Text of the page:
By Thomas Andrikus
The Asian Food Fest came to Downtown Cincinnati, Ohio last weekend. The festival brought together various Asian booths from the Greater Cincinnati region (which includes Southern Ohio and Northern Kentucky) to serve up taste samples of their best dishes. There was no admission charge for the visitors, but donations were accepted to help Care2Share build village and school facilities in Pleiku, Vietnam.
The festival featured 13 food vendors with a delectable array of dishes. There are those showcasing Thai food, Indian curries, Vietnamese rolls, Filipino barbecue, and Thai bubble tea. Most of them have restaurants in Ohio, while a few others (including Indonesia’s own House of Sate) only have small catering businesses which they run from home.
Due to the low prevalence of Asian restaurants, Americans in the Midwest tend to have little idea of what Asian cuisine is like. When they think of Asian food, the only things that come into their mind are the meals in a Chinese restaurant or Japanese’s sushi. The Asian Food Fest aims to change that perception by introducing the less-popular Asian cuisine into the general American population.
This was the third time the festival is conducted. However, for the Indonesian American community in Cincinnati, it marked something else altogether. It was our debut in representing our ancestral cuisine to the festival. Ria Fariani Ellison and her partner Ake Nurita Langlois opened up a booth called The House of Sate, where they showcased chicken satay accompanied with yellow rice and ‘acar’ (pickled vegetables). For dessert, they served ‘bolu kukus’ (steamed cupcakes).
A resident of Sacramento, California, Langlois visited Cincinnati to help her childhood friend Ria in organizing the Indonesian booth. The pair then invited several of their Indonesian friends to help out with grilling the satay and serving the customers. I was privileged to be one of them.
Unlike Indonesian communities in coastal states like New York and California, those residing in the Midwest tend to be sparse and rare. We do not advertise our existence through the internet, nor do we have many Indonesian restaurants to cater to our longing for Indonesian food.
It was to our delight to find that there are a lot of Indonesians coming to the event, specifically to check out our booth. Some are friends and acquaintances, but most are those who are unaware that Indonesian community around Cincinnati has gained stronger foothold over the last couple of years.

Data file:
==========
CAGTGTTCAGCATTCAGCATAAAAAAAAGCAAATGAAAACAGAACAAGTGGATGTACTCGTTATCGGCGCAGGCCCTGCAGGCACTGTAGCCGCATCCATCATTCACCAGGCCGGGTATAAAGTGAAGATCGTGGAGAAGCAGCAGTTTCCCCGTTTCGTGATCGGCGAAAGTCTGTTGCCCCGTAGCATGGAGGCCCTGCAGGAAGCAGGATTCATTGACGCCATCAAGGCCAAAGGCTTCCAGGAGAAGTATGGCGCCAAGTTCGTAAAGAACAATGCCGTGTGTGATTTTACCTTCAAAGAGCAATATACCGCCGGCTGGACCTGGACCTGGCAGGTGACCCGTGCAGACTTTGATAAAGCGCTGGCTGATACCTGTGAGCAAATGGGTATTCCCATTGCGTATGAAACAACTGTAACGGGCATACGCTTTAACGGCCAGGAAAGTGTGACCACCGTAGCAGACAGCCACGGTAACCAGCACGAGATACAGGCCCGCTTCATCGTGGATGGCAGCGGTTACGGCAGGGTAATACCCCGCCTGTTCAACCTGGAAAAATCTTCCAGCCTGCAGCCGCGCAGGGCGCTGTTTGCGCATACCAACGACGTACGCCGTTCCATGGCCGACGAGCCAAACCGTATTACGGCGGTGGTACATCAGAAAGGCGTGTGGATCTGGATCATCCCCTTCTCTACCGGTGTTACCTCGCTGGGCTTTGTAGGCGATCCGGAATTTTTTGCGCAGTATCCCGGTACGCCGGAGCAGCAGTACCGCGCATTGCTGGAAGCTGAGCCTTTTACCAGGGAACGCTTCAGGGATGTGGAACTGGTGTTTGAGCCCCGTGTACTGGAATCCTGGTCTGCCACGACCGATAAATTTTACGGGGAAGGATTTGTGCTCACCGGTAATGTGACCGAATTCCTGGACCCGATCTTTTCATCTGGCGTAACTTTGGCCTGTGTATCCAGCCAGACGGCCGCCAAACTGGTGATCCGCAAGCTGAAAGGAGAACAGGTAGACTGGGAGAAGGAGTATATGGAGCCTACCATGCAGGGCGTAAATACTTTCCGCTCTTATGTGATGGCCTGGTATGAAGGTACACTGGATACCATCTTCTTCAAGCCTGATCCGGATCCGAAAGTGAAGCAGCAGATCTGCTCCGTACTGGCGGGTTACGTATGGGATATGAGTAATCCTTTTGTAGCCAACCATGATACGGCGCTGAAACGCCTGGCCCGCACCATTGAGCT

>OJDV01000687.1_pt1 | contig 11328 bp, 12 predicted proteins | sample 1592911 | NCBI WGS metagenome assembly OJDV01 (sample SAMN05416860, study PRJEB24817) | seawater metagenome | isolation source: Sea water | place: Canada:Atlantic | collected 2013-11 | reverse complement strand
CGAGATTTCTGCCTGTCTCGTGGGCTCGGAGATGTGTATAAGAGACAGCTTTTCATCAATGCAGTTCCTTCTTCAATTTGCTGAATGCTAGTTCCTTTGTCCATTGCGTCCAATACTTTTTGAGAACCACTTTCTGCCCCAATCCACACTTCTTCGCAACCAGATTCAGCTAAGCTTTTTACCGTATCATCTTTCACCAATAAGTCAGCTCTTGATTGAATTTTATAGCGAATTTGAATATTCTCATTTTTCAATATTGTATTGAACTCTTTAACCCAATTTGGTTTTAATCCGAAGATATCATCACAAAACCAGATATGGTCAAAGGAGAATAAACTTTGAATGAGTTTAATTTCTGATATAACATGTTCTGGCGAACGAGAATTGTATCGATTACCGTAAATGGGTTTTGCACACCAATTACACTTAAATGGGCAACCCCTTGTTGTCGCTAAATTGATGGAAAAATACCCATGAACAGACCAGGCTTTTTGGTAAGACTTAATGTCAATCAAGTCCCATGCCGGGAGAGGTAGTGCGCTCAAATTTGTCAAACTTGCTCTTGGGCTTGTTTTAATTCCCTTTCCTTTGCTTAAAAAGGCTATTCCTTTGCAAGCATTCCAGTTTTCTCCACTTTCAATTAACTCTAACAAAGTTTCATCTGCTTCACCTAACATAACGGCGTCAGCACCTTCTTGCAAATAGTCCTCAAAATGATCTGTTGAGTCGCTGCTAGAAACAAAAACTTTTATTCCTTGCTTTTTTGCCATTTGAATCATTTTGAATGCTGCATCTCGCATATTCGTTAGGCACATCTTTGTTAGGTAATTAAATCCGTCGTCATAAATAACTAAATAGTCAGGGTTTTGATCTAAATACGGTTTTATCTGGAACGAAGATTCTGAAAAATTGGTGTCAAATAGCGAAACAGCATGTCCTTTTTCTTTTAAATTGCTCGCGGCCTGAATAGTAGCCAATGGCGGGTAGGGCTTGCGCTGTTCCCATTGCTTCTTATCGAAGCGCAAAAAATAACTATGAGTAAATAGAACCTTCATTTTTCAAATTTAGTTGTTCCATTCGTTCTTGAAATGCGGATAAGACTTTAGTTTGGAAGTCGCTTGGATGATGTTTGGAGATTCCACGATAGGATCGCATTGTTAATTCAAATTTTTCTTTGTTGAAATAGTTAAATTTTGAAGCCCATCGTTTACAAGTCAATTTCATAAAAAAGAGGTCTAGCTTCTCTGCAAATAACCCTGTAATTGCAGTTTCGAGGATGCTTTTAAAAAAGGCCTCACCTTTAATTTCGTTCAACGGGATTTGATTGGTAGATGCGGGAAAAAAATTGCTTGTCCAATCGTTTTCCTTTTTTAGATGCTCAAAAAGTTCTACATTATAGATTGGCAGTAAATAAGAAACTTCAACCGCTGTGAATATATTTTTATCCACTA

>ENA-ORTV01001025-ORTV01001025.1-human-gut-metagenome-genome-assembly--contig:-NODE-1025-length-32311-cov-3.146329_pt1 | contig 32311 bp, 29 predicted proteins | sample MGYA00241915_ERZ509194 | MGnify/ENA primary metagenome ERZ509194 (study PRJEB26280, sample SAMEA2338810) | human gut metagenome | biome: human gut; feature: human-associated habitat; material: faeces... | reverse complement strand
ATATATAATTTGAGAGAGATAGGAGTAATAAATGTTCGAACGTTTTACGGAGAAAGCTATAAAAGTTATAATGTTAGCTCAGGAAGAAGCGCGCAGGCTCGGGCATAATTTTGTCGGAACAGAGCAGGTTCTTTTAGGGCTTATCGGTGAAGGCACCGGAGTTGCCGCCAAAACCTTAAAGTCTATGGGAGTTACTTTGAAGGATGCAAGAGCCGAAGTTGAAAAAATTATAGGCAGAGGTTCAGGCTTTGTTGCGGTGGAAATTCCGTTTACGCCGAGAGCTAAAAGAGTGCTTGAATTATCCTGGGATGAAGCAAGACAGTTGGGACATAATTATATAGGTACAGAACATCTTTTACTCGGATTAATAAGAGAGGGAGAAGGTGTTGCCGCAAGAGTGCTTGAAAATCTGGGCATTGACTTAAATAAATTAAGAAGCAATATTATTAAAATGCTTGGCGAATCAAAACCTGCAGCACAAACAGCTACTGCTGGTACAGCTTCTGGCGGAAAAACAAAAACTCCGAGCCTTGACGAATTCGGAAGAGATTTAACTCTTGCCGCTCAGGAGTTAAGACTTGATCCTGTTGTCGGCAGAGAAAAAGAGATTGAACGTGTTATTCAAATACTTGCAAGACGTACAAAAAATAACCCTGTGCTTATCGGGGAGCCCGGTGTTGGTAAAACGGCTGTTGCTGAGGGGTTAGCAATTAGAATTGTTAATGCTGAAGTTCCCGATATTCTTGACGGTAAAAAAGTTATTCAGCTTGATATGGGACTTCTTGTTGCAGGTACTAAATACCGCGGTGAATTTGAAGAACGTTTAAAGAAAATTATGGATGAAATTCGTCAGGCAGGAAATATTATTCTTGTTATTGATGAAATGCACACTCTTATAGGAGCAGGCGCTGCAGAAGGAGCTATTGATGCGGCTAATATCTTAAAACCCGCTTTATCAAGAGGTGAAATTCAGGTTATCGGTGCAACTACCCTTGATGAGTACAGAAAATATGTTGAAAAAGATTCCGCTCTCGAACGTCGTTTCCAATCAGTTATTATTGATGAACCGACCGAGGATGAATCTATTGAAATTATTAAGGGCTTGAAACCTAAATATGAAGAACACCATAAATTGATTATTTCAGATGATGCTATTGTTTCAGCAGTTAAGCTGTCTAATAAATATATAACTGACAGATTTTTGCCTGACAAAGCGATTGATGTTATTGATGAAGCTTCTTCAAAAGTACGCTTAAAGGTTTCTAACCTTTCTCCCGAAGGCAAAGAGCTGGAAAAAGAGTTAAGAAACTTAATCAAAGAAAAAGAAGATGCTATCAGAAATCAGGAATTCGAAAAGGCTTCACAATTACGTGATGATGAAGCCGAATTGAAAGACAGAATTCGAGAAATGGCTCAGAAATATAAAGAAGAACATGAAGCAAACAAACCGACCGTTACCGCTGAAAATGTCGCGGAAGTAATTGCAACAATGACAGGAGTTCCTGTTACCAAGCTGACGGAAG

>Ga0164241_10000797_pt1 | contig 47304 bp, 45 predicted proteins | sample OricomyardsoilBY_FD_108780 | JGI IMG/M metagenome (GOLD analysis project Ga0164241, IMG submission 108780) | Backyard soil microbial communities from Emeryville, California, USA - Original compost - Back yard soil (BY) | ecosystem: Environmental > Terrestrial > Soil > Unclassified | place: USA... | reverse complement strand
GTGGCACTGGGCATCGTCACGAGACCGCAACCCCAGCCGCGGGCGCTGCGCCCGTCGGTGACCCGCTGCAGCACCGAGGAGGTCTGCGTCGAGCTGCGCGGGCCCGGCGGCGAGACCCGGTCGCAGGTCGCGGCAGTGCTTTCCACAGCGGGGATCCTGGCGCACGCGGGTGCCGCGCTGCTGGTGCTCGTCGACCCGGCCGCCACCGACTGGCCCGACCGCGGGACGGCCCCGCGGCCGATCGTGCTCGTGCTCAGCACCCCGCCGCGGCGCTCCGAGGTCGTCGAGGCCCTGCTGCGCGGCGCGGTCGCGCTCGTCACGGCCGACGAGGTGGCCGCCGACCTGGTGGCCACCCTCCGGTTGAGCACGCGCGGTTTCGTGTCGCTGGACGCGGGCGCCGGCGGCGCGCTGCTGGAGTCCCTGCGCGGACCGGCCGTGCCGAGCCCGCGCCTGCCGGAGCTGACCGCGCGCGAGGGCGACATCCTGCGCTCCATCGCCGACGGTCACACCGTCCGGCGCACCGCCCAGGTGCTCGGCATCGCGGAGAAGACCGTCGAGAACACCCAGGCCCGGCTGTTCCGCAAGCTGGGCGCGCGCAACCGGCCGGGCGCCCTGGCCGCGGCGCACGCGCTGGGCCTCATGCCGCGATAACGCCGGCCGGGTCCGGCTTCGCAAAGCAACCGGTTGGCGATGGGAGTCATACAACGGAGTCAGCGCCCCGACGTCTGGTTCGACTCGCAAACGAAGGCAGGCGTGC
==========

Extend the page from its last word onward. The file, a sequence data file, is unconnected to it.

Apart from fellow Indonesians and Asians, there are also other Americans coming with keen interest in Indonesian culture, checking our booth with bits of salutations, “Apa kabar?” and “Selamat siang!” Some were curious of what yellow rice is made of, asking questions like, “Do you mix the rice with saffron like the Indians do” to which we answer that it is rice mixed with turmeric. Some others were peculiarly delighted to see that there is such a thing called “steamed cupcakes.”
There were some concerns among booth participants that it might rain during those two days of the event, since rain has been falling quite sporadically over the last several weeks. Thank goodness, the sun shone brightly and the air was dry, contributing to the larger turnout of the crowd.
A notable visitor was an old lady who came in saying that she had spent a year working in Fatmawati hospital, South Jakarta in 1962. She then told us that she still remembered some folk songs such as “Nona Manis” and “Si Paku Gelang,” and asked some of us to sing with her. We were more than happy to oblige. After 50 years of leaving Indonesia, she had a fairly good command of basic Indonesian, and left us impressed. For the whole weekend, we tried our best to become the first ambassadors of Indonesian food and culture to the region.
According to the festival’s marketing director Bao Nguyen, an estimated number of 10,000 people was expected to come to the event. To accompany their enjoyment of the food, there were several live entertainments at the centerpiece including Japanese pop singer, aikido performance, and a Polynesian dance.
One performance which quickly became the main highlight of the event was the Balinese dance of Panyembrama, performed by local dancer Jeanne Speier and her Indonesian partner Kamelia Smith. It marked the first time a Balinese dance got performed on the Asian Food Fest. Soon enough, a lot of passersby and visitors alike huddled in front of the stage, forming a crowd enthralled by the beauty of their movements.
After the festival concluded, booth owner Ria said, “It was a challenge, but I am glad everyone seems to enjoy working in our booth! It is not too profitable this time around since this is our first time doing this, but I am pretty confident that we can do much better next year. I have received suggestions that the booth can be more attractive by including more variety in the menu such as pisang goreng (fried banana) and traditional drinks such as “cendol” or “es teler”. Also, some gamelan music can attract more attention”
It would definitely be something we are going to look forward to in 2013.
(The Jakarta Globe)
Thomas Andrikus is a student in Northern Kentucky University. His blog is at http://foreignprophecies.blogspot.com